Chee M.J.,University of Alberta |
Price C.J.,University of Alberta |
Statnick M.A.,Diabetes Research |
Colmers W.F.,University of Alberta
Journal of Physiology | Year: 2011
Nociceptin or orphanin FQ (N/OFQ) stimulates food intake when injected into the ventromedial nucleus of the hypothalamus (VMN). The VMN negatively regulates energy balance in part by tonically activating proopiomelanocortin arcuate neurons, thereby suppressing food intake. However, it is not clear how orexigenic neurotransmission within the VMN can stimulate food intake. We tested the hypothesis that the orexigenic action of N/OFQ results from its inhibition of anorexigenic VMN neurons. We studied the effects of N/OFQ on the electrical properties of anorexigenic VMN neurons in acute brain slices. Ionic mechanisms underlying the actions of N/OFQ were studied using whole cell patch-clamp recordings from VMN neurons expressing the anorexigenic leptin receptor (LepRb). Bath application of N/OFQ to LepRb-expressing VMN neurons elicited a robust, reversible membrane hyperpolarization that suppressed neuronal excitability by raising the action potential firing threshold and cell rheobase. N/OFQ activated a postsynaptic, G-protein coupled, inwardly rectifying potassium (GIRK) current that was sensitive to G-protein inactivation, blocked by the GIRK blocker SCH23390, and occluded by the GABA B agonist and potent GIRK activator, baclofen. Application of the selective N/OFQ receptor antagonist SB-612111 blocked the inhibitory effects of N/OFQ. We concluded that N/OFQ directly inhibited VMN neurons by activating a GIRK. These results implicate the site-specific contributions of orexigenic neuropeptides at VMN neurons to suppress anorexigenic output. This study thus advances our understanding regarding the contributions of the VMN to hypothalamic regulation of energy balance. © 2011 The Authors. Journal compilation © 2011 The Physiological Society.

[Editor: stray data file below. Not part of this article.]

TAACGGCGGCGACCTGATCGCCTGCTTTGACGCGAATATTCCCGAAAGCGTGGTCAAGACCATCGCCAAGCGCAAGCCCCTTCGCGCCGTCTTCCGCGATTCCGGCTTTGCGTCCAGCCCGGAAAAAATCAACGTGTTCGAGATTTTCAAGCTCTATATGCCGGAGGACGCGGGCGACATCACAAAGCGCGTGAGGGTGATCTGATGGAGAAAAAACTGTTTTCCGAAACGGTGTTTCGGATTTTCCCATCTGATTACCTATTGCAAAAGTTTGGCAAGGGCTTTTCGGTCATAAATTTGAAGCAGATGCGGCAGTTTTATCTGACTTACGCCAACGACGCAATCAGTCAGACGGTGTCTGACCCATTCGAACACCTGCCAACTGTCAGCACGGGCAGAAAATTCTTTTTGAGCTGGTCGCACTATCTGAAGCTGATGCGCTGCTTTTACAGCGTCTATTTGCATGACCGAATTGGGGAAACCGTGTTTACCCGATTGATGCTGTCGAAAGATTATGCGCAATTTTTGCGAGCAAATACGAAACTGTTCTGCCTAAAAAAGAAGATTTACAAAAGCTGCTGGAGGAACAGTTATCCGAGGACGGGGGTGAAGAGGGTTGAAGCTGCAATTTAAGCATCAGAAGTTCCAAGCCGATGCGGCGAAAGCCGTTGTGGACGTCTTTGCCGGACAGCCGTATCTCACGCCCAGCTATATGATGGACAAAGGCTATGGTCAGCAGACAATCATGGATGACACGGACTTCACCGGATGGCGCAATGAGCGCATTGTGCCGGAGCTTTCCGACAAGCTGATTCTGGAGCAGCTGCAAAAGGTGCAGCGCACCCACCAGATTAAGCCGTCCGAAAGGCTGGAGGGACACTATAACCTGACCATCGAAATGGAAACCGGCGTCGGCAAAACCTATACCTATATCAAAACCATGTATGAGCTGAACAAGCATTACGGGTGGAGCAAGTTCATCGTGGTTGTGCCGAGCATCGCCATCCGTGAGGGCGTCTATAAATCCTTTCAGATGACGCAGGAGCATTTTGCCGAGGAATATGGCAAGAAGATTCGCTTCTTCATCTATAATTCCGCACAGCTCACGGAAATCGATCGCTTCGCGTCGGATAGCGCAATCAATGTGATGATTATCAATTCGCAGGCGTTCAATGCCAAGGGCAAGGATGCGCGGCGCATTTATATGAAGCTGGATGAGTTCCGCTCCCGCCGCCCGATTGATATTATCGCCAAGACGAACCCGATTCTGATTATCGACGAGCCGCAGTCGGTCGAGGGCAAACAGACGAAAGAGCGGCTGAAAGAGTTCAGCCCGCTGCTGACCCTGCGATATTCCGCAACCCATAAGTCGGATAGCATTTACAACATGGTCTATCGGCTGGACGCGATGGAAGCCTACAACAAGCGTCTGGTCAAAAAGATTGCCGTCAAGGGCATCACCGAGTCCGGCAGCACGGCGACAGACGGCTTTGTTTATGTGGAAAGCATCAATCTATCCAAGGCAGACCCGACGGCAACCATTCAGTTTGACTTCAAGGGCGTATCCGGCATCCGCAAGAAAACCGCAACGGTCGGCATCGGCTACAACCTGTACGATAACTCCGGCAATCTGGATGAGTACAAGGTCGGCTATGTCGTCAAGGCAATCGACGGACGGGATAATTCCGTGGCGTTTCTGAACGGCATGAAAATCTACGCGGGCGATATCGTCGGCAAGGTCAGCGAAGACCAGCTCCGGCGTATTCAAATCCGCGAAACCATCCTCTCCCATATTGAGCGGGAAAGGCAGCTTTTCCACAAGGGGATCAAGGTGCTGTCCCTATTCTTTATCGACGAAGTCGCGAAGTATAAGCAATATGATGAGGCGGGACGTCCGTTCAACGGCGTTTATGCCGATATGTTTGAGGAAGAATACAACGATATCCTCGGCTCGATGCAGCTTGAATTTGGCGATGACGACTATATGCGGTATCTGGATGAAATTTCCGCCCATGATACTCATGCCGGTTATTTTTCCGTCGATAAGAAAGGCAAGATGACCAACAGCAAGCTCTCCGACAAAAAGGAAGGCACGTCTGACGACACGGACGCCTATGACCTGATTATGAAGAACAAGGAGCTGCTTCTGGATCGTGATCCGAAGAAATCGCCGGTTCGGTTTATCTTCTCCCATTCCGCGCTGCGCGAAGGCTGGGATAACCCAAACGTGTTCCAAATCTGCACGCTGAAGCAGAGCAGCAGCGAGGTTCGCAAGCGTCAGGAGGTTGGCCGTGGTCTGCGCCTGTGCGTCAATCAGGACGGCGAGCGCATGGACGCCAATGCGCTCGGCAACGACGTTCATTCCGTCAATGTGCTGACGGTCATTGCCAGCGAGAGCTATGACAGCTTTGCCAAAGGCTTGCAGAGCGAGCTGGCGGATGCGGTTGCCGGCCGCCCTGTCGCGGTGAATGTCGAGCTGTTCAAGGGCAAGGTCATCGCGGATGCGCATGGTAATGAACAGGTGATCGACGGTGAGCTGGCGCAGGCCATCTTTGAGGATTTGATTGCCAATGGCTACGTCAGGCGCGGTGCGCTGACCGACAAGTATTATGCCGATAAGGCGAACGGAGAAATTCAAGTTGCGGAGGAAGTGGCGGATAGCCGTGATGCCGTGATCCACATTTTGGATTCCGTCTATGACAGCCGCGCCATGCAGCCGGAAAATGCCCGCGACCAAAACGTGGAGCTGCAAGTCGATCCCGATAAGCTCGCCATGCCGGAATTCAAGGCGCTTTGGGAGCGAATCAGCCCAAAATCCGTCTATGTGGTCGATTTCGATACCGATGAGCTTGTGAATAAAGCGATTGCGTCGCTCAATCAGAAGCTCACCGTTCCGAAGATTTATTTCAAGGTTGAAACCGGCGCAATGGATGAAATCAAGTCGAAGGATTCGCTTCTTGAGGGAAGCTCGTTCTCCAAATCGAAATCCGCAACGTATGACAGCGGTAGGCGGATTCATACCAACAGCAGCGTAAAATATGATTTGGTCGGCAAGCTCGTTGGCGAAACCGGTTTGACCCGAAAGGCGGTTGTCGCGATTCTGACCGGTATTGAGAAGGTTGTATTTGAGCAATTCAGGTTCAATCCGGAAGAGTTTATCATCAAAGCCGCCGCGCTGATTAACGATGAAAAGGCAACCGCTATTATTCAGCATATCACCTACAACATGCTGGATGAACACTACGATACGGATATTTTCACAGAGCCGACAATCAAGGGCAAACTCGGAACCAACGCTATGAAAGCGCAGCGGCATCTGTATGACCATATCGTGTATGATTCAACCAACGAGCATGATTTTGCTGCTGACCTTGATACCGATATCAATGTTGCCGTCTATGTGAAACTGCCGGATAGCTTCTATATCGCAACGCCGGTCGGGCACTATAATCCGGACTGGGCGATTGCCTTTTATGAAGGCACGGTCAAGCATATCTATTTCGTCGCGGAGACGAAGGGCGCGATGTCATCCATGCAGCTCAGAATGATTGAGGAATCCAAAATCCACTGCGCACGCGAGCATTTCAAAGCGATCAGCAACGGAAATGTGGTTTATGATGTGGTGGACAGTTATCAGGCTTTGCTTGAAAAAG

Liu S.Q.,Northwestern University |
Roberts D.,Northwestern University |
Kharitonenkov A.,Diabetes Research |
Zhang B.,Northwestern University |
And 4 more authors.
Scientific Reports | Year: 2013
Myocardial ischemia, while causing cardiomyocyte injury, can activate innate protective processes, enhancing myocardial tolerance to ischemia. Such processes are present in not only the heart, but also remote organs. In this investigation, we demonstrated a cardioprotective process involving FGF21 from the liver and adipose tissue. In response to myocardial ischemia/reperfusion injury in the mouse, FGF21 was upregulated and released from the hepatic cells and adipocytes into the circulation and interacted with FGFR1 in cardiomyocytes under the mediation of the cell membrane protein β-Klotho, inducing FGFR1 phosphorylation. This action caused phosphorylation of the signaling molecules PI3K p85, Akt1, and BAD, thereby reducing caspase 3 activity, cell death, and myocardial infarction in association with improvement of myocardial function. These observations suggest that FGF21 is upregulated and released from the liver and adipose tissue in myocardial injury, contributing to myocardial protection by the mediation of the FGFR1/β-Klotho-PI3K-Akt1-BAD signaling network.